Monday, December 12, 2011

Reconstructing the godfather of terrorism

In what is without a doubt, the most mendacious, twisted, selective, ahistorical tripe from a Reuters correspondent ever to leap from the page, Andrew Hammond, whose bio indicates he was formerly in charge of Reuters Saudi operation (surprise!), reconstructs the image of Yasser Arafat for us based on a new documentary.

The public image of Arafat, the godfather of modern terrorism, inspired by his Nazi-collaborating uncle Husseini, an unrepentant Jew-hater, pathological liar, and committed to the destruction of Israel right through his dying days from sexually-transmitted disease, is miraculously rehabilitated by Hammond with his fatuous review of the film by British director Richard Symons, just screened in -- where else?  Dubai.

We have to run to an appointment but let's take a quick look at Hammond's account of the life of Arafat as seen through his eyes and reportedly, that of director Symons:
DUBAI, Dec 12 Reuters) - Associates of Yasser Arafat offer personal recollections in a documentary screened in Dubai this week on his search for an Israeli-Palestinian peace deal that descended into violence and failed to lead to a Palestinian state. [...]
Arafat was depicted by his Israeli and U.S. detractors as an obstacle to bringing the peace talks to a resolution and who sought to take advantage of the violence of the Palestinian uprising which followed the breakdown of critical talks in 2000.
There's that passive voice Reuters has mastered in its propaganda on the Middle East; the peace deal "descended into violence" -- no active agent required.  And Arafat is merely "depicted" by his "detractors" as someone who "sought to take advantage" of Palestinian violence.

Apparently, Hammond, who has years of experience working in the Middle East and has purportedly written two books on the Arabs, is unaware of the admission by a Palestinian official that the terror war launched against Israeli civilians in 2000 was masterminded by Arafat and his cronies.

Rather, Hammond wants us to see the cuddly side of Arafat: 
Nasser al-Kidwa, a nephew who is now Palestinian envoy to the United Nations, recounts Arafat's gloom after Rabin's death. Kidwa found a quiet, dejected figure when he visited Arafat in his office several days later.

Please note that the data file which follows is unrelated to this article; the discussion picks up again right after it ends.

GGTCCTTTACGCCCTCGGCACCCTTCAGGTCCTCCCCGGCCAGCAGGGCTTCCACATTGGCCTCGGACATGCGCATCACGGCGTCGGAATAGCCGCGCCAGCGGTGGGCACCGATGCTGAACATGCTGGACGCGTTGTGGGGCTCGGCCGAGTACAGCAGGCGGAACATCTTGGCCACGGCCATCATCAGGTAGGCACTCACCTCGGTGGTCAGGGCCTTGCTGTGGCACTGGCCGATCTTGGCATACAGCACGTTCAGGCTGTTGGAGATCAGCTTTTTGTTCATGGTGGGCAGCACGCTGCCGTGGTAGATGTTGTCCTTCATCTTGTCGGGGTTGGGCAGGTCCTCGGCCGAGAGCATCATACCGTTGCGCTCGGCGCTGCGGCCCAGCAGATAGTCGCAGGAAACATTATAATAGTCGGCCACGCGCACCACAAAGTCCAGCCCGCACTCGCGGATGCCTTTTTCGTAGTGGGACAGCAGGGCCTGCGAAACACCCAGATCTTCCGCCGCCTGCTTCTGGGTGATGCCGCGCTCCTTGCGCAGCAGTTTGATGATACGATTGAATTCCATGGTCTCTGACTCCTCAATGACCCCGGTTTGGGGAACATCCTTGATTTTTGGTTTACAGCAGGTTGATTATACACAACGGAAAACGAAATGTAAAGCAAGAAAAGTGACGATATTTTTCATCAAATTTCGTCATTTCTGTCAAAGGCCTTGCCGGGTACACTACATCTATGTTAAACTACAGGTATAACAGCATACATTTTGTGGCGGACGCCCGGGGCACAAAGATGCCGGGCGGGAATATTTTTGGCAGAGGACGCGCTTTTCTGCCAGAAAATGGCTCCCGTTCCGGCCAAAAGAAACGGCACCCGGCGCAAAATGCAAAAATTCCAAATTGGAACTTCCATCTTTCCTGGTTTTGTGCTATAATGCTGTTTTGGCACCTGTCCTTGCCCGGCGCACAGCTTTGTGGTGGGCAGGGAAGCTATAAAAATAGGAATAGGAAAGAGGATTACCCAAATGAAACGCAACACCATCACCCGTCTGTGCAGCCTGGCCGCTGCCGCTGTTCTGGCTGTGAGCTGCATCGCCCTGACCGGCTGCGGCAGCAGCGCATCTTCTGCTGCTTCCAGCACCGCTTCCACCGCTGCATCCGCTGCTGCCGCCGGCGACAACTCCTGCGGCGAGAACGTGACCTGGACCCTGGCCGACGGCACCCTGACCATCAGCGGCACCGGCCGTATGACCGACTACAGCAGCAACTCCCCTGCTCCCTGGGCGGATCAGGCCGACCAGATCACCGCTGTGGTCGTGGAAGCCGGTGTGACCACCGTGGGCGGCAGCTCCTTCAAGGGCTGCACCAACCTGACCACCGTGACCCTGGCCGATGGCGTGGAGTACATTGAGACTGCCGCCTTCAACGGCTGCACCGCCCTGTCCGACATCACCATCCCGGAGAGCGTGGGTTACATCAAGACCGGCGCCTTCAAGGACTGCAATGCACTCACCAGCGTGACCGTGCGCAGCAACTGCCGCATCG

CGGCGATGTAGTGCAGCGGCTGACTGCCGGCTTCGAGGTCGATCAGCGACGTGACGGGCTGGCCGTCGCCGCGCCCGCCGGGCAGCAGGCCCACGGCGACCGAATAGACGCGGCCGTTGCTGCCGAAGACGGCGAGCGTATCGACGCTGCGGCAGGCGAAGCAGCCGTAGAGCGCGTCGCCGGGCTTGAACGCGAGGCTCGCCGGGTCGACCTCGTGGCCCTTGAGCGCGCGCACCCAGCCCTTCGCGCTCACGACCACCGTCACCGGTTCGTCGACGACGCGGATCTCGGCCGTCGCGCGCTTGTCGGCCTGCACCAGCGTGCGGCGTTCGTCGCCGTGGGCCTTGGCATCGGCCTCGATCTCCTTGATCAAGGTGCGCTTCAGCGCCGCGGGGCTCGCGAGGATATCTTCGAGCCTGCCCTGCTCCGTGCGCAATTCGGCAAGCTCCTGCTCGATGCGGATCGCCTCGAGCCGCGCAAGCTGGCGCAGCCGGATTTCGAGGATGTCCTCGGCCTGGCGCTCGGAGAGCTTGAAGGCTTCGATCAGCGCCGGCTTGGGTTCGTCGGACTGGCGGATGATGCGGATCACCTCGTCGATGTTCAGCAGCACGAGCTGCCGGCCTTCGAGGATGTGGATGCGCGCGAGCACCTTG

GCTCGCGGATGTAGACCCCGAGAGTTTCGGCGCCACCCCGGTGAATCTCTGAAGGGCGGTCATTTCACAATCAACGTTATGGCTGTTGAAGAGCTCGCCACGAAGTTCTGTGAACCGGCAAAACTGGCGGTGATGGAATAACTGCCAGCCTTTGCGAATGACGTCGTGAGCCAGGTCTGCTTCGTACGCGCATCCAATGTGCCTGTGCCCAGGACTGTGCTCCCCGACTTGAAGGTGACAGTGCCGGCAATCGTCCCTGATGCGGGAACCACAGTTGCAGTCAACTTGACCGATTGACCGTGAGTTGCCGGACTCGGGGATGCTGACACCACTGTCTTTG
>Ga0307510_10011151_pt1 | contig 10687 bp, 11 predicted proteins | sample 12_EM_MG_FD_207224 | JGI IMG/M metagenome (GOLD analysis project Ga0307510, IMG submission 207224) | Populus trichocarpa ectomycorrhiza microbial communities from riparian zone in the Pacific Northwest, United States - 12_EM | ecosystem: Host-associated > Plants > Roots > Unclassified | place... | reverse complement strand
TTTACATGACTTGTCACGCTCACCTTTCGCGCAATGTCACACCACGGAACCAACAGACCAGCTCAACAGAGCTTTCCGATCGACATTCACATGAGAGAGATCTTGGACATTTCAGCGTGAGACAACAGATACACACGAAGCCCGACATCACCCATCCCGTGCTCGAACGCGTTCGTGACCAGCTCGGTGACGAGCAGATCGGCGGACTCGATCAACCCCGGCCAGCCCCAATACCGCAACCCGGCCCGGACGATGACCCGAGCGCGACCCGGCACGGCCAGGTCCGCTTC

"Before leaving I said something to the effect of 'why are you so upset? Okay Rabin was an important leader, but Peres is coming and Peres has an even better position than Rabin'," he remembers in one of the film's most poignant sections.
"He didn't answer me, but he gave me that look that obviously meant that I didn't understand anything. And I didn't, he was right, clearly."
And the Reuters correspondent is quite clear who he believes is responsible for there being no peace between Israel and the Palestinians:
Shimon Peres lost the subsequent 1996 election to Likud leader Benyamin Netanyahu, signaling a shift to the right in Israeli politics and a stagnation in the peace process that has lasted to this day.
Right... Israel elects a strong leader to fight a relentless Palestinian terror war which has taken the lives of over 1,000 Israeli men, women, and children; a Palestinian state is conceded; the Palestinians refuse to even negotiate on the contours of this state; but Netanyahu and rightist politics in Israel are to blame for the stagnation of the peace process.

Finally, Hammond introduces a bit of levity into this tragedy:
Shunned by Washington and besieged by Israel in his Ramallah compound, Arafat died as the uprising was winding down. His widow is in tears as she recalls those final days.
Yeah, his widow, who would have liked to abscond with the billions of dollars in Western aid Arafat stole during his reign, is in tears.

Must have missed the Gucci sale in Paris.

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